Tolstoy is one of those authors whose work and life I know very little about. I’ve always found him quite intimidating in a number of ways (as I do a number of Russian authors). I’m glad this one worked for you in part. I think the view of a changing Russia sounds really interesting!

    • November 22, 2011 4:09 pm

      If you’re intimidated, start w one of his novellas! :) The Death of Ivan Ilyich is the most famous; I haven’t read any of his short stuff, so I can’t personalise the rec.

  2. November 21, 2011 1:48 pm

    I used to avoid biographies for the reasons you mention (primarily your first concern), but at some point my feelings changed and now I feel secure that that knowing the darker pieces of an author’s character will not ruin my enjoyment/appreciation of their work. Guess I just came to terms with the idea that there are great artists who weren’t good people (or weren’t consistently good people), and I don’t need an artist to be someone I’d like to have over for dinner. And also, I think now that I’ve made some bad mistakes myself, maybe I’m a bit more compassionate.

    Anyway, this sounds like it has a lot to offer on Tolstoy. It’s always a balancing act re: how much of the subject’s own words to include, especially if they left extensive diaries, letters, etc. I can certainly understand the temptation to include more rather than less, although I’ve also read a number of bios that fall into the “take the subject at face value” trap.

    • November 22, 2011 4:10 pm

      I hope my feelings change eventually too! I have noticed I’m becoming more understanding as I get older, so maybe it’ll happen. :)

      It’s not so much extensive Tolstoy quotes that are the problem but retellings of stories he wrote in letters/published diaries/etc. as if they were fact. But it’s still worth a read!

  3. November 22, 2011 4:46 pm

    I really enjoy biographies of authors I love, but I’ve not been drawn to the Russians…just the Victorians. Someday I’ll get to it all. And WHAT? some Tolstoy you haven’t read?! I thought you’d read them all in the original, etc already.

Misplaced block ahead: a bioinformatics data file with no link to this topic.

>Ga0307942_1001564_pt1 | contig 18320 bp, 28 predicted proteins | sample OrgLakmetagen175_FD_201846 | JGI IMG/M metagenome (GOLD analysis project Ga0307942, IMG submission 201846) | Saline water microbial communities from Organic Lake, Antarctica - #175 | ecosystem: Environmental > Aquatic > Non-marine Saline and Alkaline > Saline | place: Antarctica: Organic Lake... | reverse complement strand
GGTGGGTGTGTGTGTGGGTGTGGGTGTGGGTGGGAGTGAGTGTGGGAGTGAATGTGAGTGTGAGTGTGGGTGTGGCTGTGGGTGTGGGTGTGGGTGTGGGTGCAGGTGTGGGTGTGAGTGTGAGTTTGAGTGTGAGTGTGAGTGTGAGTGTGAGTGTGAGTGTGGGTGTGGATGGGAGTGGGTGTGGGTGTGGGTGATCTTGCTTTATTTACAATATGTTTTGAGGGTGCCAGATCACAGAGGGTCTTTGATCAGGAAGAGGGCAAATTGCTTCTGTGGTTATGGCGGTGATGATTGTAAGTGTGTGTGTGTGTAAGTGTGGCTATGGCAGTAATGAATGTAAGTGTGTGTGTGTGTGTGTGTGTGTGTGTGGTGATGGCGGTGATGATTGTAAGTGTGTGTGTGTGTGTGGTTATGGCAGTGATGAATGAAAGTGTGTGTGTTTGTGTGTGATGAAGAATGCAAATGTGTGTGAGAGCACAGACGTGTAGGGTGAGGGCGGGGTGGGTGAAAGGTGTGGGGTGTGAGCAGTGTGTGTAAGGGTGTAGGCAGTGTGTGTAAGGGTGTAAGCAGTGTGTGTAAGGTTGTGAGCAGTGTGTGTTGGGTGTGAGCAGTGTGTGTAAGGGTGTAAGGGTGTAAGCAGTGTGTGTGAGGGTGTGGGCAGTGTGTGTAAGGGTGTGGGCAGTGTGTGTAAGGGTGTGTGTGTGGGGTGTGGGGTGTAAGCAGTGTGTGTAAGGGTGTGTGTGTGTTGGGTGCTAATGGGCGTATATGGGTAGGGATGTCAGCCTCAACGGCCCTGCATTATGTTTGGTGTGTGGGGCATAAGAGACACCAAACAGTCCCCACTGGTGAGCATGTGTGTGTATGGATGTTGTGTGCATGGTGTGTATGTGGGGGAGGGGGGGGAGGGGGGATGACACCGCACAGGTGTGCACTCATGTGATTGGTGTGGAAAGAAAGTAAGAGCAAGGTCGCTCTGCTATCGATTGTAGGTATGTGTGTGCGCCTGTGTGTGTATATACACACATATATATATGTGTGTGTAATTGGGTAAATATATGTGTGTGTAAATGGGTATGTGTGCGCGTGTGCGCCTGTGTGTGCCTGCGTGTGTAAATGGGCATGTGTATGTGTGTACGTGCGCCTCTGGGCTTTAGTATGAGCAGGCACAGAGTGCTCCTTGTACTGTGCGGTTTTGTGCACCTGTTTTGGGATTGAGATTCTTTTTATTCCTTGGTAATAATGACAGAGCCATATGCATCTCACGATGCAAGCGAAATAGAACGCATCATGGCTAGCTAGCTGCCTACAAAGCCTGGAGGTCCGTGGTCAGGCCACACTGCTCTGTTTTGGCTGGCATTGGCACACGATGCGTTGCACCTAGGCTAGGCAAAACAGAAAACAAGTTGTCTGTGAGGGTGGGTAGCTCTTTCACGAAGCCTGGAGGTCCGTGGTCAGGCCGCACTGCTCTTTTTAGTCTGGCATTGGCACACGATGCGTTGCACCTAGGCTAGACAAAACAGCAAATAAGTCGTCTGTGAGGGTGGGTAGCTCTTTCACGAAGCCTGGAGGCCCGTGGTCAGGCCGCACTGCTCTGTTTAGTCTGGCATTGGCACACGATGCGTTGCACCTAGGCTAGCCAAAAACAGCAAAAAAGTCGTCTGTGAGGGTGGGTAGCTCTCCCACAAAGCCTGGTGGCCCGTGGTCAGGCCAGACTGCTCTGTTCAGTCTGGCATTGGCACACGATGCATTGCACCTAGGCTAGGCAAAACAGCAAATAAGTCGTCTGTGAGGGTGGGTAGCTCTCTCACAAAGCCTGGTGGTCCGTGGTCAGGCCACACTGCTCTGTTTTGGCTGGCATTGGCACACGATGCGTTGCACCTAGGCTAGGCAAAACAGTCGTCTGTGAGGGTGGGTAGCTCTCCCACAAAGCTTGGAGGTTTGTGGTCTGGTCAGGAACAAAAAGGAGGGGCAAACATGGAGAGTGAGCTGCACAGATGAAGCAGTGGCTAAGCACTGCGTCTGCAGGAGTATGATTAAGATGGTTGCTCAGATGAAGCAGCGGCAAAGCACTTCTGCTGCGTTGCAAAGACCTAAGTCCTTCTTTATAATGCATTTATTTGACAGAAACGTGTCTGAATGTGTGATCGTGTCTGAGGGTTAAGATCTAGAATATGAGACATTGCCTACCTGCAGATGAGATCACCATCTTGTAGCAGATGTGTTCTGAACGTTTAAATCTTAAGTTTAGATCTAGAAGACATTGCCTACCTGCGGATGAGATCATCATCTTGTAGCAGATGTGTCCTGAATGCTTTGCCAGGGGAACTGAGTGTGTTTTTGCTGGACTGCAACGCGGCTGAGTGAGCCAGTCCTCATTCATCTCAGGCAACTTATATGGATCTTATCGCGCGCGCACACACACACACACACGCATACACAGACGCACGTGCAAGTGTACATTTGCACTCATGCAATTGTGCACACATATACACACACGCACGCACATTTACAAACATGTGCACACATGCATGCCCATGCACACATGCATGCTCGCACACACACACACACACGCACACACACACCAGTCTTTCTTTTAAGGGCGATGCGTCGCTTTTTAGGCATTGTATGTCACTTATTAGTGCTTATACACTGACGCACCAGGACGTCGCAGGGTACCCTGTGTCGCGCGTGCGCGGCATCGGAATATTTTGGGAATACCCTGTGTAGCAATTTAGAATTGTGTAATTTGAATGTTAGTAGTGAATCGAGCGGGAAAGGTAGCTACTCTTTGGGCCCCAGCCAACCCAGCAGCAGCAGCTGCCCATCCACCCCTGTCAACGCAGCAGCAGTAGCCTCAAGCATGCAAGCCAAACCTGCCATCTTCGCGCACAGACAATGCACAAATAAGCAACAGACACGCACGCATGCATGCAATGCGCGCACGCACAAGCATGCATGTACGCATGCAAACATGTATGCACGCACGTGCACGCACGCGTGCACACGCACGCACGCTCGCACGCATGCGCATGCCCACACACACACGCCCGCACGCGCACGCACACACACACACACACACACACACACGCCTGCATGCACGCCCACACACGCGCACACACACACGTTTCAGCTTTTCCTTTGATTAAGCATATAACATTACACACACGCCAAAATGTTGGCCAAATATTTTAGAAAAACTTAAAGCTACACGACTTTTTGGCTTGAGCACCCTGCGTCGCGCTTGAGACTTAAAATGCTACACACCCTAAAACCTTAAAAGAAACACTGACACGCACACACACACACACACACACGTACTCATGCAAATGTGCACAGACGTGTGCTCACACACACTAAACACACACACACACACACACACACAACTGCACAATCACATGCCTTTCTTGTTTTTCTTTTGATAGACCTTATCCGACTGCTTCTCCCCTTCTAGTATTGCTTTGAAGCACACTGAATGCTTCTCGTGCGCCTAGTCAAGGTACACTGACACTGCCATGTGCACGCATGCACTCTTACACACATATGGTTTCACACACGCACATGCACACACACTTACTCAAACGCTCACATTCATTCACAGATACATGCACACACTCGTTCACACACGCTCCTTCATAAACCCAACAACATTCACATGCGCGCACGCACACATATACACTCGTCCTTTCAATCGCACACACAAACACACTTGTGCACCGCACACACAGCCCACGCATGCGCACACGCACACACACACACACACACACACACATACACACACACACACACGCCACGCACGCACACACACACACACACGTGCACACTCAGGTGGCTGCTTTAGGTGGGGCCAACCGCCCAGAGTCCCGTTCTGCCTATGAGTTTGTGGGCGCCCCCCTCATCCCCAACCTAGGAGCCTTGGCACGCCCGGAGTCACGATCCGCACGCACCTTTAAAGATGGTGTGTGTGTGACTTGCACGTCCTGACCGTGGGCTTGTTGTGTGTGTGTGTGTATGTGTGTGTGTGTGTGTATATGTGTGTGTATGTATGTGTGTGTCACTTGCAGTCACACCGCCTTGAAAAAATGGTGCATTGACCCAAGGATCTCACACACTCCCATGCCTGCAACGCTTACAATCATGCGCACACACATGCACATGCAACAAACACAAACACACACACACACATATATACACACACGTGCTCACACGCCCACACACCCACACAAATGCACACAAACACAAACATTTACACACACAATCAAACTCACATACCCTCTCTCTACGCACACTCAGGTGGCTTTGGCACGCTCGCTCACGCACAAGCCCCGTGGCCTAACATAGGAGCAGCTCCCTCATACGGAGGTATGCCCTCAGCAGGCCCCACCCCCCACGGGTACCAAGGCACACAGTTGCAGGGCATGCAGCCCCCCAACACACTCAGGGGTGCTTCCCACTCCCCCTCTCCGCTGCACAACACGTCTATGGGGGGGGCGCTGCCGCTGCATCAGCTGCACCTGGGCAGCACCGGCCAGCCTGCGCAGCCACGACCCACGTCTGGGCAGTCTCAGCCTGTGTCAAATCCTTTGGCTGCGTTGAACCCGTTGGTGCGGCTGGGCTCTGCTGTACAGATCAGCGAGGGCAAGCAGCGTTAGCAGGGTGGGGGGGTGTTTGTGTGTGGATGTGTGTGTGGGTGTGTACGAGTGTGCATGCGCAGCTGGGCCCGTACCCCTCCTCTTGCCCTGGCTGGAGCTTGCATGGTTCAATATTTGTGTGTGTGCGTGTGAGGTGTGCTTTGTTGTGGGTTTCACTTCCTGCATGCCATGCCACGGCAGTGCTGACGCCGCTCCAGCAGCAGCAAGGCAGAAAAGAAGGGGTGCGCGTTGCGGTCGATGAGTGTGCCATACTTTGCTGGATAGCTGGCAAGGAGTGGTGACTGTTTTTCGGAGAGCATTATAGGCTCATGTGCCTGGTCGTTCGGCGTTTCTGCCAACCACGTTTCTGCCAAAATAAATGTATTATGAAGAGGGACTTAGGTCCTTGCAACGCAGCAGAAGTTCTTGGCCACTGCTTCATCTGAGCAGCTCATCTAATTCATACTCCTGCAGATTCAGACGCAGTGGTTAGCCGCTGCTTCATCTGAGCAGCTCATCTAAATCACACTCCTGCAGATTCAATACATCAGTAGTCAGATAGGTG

• November 23, 2011 10:44 pm

      HAHAHAHAHA

      Nope. I’ve only read War & Peace and Anna Karenina (2 or 3 times) completely in English.

      In Russian, I’ve read big chunks of AK, a little volume of letters, and a handful of short stories.

      I focused far more on ‘political’ Russian than literary Russian in college, so most of my classic Russian lit reading has been for fun in translation. 19th century Russian is v different from what I primarily studied, so I’d have to learn a ton more vocabulary. Since I planned to join the Foreign Service, I preferred to spend my time/brain energy adding more to my contemporary Russian vocab.

      Other authors I’ve read in Russian include Chekhov (my fave! his writing’s so straight forward), Pushkin (The Bronze Horseman; I also memoried a couple chunks of it), selections of Lermentov, and a variety of Soviet short story authors during my study abroad program that I no longer remember. Not very much, I know! But I can read a newspaper and do a presentation about politics without any problems. ;)

  4. November 23, 2011 3:47 am

    I also tend to stay away from the private lives of authors. Perhaps, I’m scared of what I might find? I say let them have their lives but leave us their books ;).

    • November 23, 2011 10:44 pm

      That’s a great way to put it Kinna!

  5. November 28, 2011 4:07 pm

    That is a beautiful cover. This looks like something I’d be very interested in – I’m going to add it to my library list!

  6. Herman Wilson permalink
    June 30, 2012 1:31 pm

    I have read all Tolstoy—his Death of II is amazing, so too are the following:Hadji Murat, Master and Man(my personal favorite) and all the rest in Pevear/Volokonsky translation—udachi(good luck)